Coreless layer buildup structure
A substrate for use in a PCB or PWB board having a coreless buildup layer and at least one metal and at least one dielectric layer. The coreless buildup dielectric layers can consist of at least partially cured thermoset resin and thermoplastic resin.
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The present application is related to co-pending U.S. patent application Ser. No. 12/764,994 for CORELESS LAYER BUILDUP STRUCTURE and co-pending U.S. patent application Ser. No. 12/764,997 for CORELESS LAYER BUILDUP STRUCTURE WITH LGA AND JOINING LAYER, both incorporated by reference herein in their entirety.FIELD OF THE INVENTION
The present invention relates to circuit board manufacturing and preparation and, more specifically, to a structure wherein a core is built up utilizing at least partially to completely advanced thermoset resin or thermoplastics.BACKGROUND OF THE INVENTION
A common procedure in circuit board processing involves laminating multiple cores together. However, generally, the cores are not electrically connected via to via during lamination. For example, one method involves first electrically connecting the cores using conductive pads. After lamination, a hole is drilled through the conductive pads and electroplated with copper to form the via.
An alternative solution uses conductive adhesive to electrically attach vias during lamination. The conductive adhesive is placed onto a via and electrically connects the vias when the cores are laminated together. However, conductive adhesives contain plate-like structures greater than 0.5 mils in size. These plates tend to clog at the top of the holes. Therefore, the adhesives cannot be used effectively with thicker cores and smaller vias. Additionally, conductive adhesives require precious metal for good connections, making the products more expensive. Finally, a substantial number of manufacturing sites are not equipped to handle conductive adhesives. Consequently, significant costs may be required to modify current manufacturing sites to use conductive adhesives.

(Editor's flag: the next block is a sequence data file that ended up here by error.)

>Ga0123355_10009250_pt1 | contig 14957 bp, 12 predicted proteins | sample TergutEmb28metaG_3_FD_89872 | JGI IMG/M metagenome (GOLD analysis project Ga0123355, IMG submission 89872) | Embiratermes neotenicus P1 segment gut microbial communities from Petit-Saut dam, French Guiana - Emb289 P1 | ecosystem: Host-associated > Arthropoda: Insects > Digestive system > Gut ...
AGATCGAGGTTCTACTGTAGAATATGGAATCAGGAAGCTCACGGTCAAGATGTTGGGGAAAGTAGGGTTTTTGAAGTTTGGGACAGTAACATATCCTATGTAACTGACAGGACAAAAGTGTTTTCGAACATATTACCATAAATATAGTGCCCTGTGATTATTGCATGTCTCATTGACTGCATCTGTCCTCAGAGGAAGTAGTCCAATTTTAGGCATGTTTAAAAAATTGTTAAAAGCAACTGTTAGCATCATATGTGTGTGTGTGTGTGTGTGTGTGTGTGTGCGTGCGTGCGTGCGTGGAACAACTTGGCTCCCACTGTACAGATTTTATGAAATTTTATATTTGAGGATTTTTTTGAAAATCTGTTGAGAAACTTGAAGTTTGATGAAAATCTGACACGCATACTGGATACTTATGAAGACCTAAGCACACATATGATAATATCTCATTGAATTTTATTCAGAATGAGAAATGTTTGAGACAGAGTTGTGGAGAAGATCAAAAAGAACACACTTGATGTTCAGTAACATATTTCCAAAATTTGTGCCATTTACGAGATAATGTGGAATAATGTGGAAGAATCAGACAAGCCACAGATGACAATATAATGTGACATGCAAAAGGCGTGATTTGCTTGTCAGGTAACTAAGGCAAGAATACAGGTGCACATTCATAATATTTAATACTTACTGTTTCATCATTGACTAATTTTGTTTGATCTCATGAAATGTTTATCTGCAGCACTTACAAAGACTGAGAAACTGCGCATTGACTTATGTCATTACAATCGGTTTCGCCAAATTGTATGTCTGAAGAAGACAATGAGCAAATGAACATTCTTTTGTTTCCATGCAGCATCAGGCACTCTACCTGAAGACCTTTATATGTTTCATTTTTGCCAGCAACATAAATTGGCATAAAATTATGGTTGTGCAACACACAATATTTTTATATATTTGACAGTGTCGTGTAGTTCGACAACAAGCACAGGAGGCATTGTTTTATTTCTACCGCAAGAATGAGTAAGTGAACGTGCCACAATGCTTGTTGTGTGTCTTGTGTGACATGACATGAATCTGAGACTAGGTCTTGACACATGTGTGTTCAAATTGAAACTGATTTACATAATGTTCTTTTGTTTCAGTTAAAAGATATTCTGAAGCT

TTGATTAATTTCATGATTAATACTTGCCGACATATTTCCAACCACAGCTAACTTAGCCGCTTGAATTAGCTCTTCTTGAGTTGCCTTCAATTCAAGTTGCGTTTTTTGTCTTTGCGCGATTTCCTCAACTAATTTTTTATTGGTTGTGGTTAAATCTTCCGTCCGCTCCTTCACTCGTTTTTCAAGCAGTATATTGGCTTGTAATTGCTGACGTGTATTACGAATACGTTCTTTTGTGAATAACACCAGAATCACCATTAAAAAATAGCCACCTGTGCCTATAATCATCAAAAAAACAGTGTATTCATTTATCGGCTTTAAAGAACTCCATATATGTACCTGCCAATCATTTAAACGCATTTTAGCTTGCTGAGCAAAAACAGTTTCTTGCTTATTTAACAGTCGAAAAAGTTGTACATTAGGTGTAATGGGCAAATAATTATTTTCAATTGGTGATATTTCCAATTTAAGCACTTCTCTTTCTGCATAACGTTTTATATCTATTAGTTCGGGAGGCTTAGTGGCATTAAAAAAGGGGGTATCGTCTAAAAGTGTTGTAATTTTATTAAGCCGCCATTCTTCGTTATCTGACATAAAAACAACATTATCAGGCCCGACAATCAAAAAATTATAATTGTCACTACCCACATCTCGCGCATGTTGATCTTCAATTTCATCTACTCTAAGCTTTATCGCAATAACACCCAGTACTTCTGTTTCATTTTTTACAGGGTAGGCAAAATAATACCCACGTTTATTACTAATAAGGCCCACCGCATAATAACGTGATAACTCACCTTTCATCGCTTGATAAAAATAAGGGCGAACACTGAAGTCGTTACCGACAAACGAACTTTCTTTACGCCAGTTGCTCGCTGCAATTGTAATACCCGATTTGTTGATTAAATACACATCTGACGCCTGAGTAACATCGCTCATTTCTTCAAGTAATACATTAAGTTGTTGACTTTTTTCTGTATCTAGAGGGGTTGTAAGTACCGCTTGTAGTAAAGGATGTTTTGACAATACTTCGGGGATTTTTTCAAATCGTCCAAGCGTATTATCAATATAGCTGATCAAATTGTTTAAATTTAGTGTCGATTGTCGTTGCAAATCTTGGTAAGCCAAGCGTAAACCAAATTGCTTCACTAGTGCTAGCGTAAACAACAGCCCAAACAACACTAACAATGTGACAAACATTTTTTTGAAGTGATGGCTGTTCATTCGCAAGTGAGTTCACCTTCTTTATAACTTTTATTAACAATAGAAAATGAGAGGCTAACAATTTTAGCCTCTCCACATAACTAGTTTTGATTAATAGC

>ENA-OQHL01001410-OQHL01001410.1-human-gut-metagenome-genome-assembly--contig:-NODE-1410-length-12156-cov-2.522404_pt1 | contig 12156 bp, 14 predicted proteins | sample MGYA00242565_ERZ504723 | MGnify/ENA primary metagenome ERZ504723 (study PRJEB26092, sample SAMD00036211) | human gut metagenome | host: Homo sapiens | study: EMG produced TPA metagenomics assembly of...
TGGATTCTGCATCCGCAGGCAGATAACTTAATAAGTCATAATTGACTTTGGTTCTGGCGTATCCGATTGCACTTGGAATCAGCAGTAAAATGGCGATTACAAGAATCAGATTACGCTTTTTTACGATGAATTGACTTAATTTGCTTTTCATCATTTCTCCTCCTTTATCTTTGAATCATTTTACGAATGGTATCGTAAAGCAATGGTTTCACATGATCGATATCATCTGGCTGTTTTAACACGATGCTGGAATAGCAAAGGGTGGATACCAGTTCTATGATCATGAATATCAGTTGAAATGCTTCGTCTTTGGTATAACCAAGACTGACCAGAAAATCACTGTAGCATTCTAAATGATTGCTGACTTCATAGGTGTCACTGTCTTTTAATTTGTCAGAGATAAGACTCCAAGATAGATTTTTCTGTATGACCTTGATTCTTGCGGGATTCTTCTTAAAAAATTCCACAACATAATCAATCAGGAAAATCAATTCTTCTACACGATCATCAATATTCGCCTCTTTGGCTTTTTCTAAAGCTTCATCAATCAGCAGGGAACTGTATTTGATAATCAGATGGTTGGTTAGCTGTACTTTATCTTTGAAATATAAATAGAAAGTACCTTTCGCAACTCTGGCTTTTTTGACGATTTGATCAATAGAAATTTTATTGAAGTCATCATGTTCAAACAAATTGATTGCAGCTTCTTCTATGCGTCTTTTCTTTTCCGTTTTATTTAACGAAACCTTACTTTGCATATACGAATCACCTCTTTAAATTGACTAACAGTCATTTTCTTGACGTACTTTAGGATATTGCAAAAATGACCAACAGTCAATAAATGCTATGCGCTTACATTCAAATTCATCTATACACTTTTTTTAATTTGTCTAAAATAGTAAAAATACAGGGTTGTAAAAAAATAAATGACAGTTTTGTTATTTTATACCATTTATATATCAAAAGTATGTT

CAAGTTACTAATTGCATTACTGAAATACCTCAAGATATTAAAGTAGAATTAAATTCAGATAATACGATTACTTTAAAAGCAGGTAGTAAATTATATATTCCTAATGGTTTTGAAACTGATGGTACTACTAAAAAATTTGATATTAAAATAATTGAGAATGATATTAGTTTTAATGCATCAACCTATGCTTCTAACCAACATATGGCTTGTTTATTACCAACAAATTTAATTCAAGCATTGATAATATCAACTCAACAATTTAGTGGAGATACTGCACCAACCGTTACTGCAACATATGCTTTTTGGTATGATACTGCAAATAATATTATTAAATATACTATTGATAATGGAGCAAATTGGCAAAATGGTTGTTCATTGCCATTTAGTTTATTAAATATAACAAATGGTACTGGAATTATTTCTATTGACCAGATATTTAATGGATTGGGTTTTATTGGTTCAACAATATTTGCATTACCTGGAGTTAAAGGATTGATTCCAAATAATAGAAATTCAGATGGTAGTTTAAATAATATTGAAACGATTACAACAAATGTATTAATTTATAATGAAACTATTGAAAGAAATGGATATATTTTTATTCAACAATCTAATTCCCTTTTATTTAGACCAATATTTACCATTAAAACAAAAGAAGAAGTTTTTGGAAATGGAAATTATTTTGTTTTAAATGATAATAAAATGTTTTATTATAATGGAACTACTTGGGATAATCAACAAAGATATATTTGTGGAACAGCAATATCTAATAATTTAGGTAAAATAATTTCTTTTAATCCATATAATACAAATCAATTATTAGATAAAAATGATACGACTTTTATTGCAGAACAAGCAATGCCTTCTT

As a result, there exists a need for a structure and method of attaching cores having vias with conductive surfaces without using a conductive material for the joining process such as that that is currently used.DISCUSSION OF RELATED ART
U.S. Pat. No. 6,465,084, by Curcio, et al granted Oct. 15, 2002, and U.S. Pat. No. 6,638,607, by Curcio, et al., granted Oct. 28, 2003 for METHOD AND STRUCTURE FOR PRODUCING Z-AXIS INTERCONNECTION ASSEMBLY OF PRINTED WIRING BOARD ELEMENTS disclose a method of forming a core for a composite wiring board. The core has an electrically conductive coating on at least one face of a dielectric substrate. At least one opening is formed through the substrate extending from one face to the other and through each conductive coating. An electrically conductive material is dispensed in each of the openings extending through the conducting coating. At least a portion of the surface of the conductive coating on one face is removed to allow a nub of the conductive material to extend above the substrate face and any remaining conductive material to thereby form a core that can be electrically joined face-to-face with a second core member or other circuitized structure.